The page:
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This design philosophy is also relative in Hironobu Sakaguchi’s The Last Story, where real-life details are abundant in the game’s world and programming. Sakaguchi explains that creating a rich and realistic world is just as vital to the gameplay and story. The costumes, castle walls, accessories, furniture, signposts, coats of armor, and weapon designs all resemble those that have either existed according to history, or remain in the world we live in today; there is an authentic and relatable beauty behind these objects that makes the world of The Last Story almost tangible.

Additionally, the character models are all animated to resemble the subtlety in life, such as tripping on banana peels, teetering on narrow beams, hitting the head on signposts, and jostling across busy crowds. Sakaguchi refers to designing with soul, where different facets of life add a human touch in a wholly fictionalized world.

4. Make your game never-ending, in the right way

Hashimoto finally states that designers should create gameplay systems that allows players to choose to continue playing the game, even after they have finished the story. He adds that this is a huge advantage that games have over films.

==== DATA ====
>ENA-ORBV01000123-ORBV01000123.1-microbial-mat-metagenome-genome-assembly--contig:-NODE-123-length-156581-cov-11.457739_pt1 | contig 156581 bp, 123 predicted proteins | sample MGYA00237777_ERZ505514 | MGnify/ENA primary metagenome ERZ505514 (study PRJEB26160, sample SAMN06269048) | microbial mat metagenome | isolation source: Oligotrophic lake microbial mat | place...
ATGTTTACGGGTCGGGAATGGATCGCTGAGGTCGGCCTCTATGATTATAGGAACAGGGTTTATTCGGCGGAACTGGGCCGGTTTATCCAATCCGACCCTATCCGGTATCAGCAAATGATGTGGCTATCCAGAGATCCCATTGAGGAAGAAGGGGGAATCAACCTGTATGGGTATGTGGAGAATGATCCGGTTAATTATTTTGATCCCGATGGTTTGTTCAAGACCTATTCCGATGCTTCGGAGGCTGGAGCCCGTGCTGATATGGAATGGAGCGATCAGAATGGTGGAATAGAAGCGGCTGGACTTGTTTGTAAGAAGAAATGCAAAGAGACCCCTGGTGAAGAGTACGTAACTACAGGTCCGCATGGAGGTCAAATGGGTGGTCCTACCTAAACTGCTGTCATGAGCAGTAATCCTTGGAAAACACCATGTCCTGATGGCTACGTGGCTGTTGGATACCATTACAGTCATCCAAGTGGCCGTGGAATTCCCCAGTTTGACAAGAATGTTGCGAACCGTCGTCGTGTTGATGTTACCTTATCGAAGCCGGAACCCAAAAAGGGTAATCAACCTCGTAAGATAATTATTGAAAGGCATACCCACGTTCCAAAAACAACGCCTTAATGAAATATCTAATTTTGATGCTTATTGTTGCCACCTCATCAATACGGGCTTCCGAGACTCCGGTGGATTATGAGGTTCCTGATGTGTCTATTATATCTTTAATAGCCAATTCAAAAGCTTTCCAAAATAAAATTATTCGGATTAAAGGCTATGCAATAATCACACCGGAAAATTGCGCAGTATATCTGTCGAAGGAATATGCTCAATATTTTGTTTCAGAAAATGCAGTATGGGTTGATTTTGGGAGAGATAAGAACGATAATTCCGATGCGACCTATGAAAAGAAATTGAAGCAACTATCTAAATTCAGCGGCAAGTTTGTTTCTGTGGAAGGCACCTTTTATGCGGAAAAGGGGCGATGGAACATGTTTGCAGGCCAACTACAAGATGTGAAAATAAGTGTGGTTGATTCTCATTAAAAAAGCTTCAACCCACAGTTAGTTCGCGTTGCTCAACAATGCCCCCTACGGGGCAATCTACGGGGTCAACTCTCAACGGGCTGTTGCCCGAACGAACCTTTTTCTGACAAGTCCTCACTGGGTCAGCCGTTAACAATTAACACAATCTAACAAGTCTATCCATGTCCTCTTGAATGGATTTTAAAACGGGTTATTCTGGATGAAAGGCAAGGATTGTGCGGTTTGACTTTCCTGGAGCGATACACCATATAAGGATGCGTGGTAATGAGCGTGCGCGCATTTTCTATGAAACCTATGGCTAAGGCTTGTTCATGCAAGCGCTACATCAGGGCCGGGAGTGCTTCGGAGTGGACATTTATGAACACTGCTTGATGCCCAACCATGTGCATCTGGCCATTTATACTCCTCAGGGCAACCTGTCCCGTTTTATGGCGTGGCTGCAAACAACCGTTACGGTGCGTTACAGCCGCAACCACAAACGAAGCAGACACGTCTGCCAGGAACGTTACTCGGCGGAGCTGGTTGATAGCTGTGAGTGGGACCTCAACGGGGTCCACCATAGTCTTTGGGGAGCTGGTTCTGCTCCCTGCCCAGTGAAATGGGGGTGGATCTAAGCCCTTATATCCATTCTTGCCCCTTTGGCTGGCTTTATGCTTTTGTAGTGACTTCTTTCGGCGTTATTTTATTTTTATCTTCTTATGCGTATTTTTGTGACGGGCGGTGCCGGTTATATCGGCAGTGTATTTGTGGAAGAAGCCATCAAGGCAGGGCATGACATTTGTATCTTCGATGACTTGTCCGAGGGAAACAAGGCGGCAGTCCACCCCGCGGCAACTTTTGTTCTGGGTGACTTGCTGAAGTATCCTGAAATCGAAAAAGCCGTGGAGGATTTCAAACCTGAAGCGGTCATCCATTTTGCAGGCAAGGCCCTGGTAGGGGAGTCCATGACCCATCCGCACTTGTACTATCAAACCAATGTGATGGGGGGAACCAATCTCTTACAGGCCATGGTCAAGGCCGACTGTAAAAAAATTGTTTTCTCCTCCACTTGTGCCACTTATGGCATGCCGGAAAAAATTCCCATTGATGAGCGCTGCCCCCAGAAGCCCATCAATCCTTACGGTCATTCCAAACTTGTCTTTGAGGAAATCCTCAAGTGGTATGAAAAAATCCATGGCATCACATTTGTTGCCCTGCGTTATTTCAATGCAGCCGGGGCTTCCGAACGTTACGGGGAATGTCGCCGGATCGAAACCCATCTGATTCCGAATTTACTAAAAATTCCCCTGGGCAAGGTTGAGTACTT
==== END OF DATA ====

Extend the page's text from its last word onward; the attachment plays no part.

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In the Rune Factory games, players have the option to let the main character find a mate to either get married and have kids. Hashimoto recalls thinking about the numerous possibilities for letting players decide how far they can live life in the game. Players have the option to either live a simple and happy life with their family, or embark altogether on a journey to battle a demon.

As engrossing players is a recurring motif in Hashimoto’s design choices, he states that it is important to keep the game world in mind. The logic, inhabitants, and objects within the diegesis — or narrative universe — are paramount in keeping the players interested.

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Likewise in The Last Story; the game does not simply end after accomplishing the main narrative, as there are plenty of things left in the world to explore. Players are encouraged to revisit all the areas after the events of the story in observance to the aftermaths, and continue exploring the island. Players also have a chance to catch up on side-quests they missed, and take on any additional quest that are available post-narrative. They are also free to take as much time in customizing character armor and maxing out their weapon stats in preparation for a harder challenge upon starting the game over.

Hashimoto states that by creating a world that engrosses players to keep playing, he and his development team are making games where people don’t want the world to end, because it would be over if they had completed it. That would be no fun.


Andy Na
Andy was a member at Operation Rainfall since the beginning of its campaigning days. Though something of a troublemaker at the time, he now contributes to Operation Rainfall and shares his love for all things gaming and the visual arts. His favorite games include Xenoblade Chronicles, Kid Icarus Uprising, and No More Heroes. Andy currently holds a Bachelors degree in Cinema, which he uses to pursue filmmaking.